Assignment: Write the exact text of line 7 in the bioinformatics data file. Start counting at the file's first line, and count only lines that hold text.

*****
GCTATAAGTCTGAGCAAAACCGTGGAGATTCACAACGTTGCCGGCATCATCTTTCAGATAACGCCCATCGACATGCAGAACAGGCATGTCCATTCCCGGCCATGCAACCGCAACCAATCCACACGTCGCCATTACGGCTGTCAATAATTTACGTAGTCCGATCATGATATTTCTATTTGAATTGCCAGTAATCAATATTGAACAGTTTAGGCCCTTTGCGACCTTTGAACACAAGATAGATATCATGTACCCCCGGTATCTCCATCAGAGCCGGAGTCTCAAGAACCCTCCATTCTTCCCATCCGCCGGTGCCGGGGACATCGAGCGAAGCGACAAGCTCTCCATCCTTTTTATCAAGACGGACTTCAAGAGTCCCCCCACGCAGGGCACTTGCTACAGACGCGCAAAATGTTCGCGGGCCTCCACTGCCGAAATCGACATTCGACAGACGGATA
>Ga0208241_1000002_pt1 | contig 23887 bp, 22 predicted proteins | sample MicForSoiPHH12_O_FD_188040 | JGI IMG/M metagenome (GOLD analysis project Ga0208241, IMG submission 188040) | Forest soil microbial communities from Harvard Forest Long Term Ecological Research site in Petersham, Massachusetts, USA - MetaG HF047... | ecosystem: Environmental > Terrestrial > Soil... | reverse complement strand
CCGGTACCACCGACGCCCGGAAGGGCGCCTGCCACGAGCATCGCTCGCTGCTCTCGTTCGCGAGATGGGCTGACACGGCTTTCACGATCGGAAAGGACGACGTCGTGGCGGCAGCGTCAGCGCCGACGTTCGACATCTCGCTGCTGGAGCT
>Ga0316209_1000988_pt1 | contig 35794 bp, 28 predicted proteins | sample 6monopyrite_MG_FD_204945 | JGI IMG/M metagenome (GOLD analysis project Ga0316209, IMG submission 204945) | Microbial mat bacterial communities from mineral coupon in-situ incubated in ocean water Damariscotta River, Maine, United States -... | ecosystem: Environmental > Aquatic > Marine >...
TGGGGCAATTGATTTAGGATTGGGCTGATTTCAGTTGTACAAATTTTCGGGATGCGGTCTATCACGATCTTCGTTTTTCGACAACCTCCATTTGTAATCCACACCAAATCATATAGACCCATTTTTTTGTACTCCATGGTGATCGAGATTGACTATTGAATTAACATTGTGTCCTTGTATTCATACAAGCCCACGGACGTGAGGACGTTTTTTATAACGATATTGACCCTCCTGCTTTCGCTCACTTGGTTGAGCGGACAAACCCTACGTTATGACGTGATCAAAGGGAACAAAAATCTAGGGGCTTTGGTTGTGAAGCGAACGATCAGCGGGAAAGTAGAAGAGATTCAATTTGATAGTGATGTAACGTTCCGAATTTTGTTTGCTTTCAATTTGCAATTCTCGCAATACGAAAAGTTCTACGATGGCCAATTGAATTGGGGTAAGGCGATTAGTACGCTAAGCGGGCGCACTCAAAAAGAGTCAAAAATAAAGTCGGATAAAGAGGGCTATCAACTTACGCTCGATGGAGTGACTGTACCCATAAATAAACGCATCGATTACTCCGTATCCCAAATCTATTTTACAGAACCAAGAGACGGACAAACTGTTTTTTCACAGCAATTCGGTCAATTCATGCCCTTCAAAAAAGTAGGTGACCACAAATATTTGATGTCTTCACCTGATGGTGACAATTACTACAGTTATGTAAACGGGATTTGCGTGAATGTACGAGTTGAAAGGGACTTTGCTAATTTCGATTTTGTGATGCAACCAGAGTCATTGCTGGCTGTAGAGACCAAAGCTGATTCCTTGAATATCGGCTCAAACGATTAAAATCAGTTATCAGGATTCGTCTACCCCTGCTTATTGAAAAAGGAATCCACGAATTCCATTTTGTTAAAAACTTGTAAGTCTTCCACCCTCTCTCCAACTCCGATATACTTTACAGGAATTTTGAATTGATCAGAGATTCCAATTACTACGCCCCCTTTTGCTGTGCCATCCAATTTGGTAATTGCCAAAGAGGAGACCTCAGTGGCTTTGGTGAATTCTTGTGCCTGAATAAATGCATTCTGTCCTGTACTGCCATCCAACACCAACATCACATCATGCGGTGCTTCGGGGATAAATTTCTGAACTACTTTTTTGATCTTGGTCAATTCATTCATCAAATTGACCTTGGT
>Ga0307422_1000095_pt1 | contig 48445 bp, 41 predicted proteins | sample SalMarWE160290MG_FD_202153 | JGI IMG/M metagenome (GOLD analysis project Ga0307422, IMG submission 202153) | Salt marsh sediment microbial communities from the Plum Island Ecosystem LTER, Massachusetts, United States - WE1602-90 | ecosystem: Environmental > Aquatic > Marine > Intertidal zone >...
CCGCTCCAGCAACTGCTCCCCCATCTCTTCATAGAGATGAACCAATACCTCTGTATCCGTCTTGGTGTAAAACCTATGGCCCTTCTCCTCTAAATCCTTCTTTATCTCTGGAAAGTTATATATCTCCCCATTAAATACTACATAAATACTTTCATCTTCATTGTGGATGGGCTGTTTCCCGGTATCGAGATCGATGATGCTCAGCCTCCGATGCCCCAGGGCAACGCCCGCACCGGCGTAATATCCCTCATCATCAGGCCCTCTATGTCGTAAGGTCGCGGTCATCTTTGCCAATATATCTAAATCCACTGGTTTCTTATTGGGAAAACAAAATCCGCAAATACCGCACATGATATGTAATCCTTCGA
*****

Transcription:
CCGCTCCAGCAACTGCTCCCCCATCTCTTCATAGAGATGAACCAATACCTCTGTATCCGTCTTGGTGTAAAACCTATGGCCCTTCTCCTCTAAATCCTTCTTTATCTCTGGAAAGTTATATATCTCCCCATTAAATACTACATAAATACTTTCATCTTCATTGTGGATGGGCTGTTTCCCGGTATCGAGATCGATGATGCTCAGCCTCCGATGCCCCAGGGCAACGCCCGCACCGGCGTAATATCCCTCATCATCAGGCCCTCTATGTCGTAAGGTCGCGGTCATCTTTGCCAATATATCTAAATCCACTGGTTTCTTATTGGGAAAACAAAATCCGCAAATACCGCACATGATATGTAATCCTTCGA